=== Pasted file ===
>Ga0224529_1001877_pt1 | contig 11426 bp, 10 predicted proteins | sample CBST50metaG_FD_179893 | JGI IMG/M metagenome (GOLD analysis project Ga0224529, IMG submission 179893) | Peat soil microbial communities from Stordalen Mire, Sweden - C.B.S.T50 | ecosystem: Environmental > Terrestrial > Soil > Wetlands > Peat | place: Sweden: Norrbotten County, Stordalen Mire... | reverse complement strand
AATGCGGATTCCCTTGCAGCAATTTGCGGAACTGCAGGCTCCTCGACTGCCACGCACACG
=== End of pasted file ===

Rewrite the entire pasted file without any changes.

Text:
>Ga0224529_1001877_pt1 | contig 11426 bp, 10 predicted proteins | sample CBST50metaG_FD_179893 | JGI IMG/M metagenome (GOLD analysis project Ga0224529, IMG submission 179893) | Peat soil microbial communities from Stordalen Mire, Sweden - C.B.S.T50 | ecosystem: Environmental > Terrestrial > Soil > Wetlands > Peat | place: Sweden: Norrbotten County, Stordalen Mire... | reverse complement strand
AATGCGGATTCCCTTGCAGCAATTTGCGGAACTGCAGGCTCCTCGACTGCCACGCACACG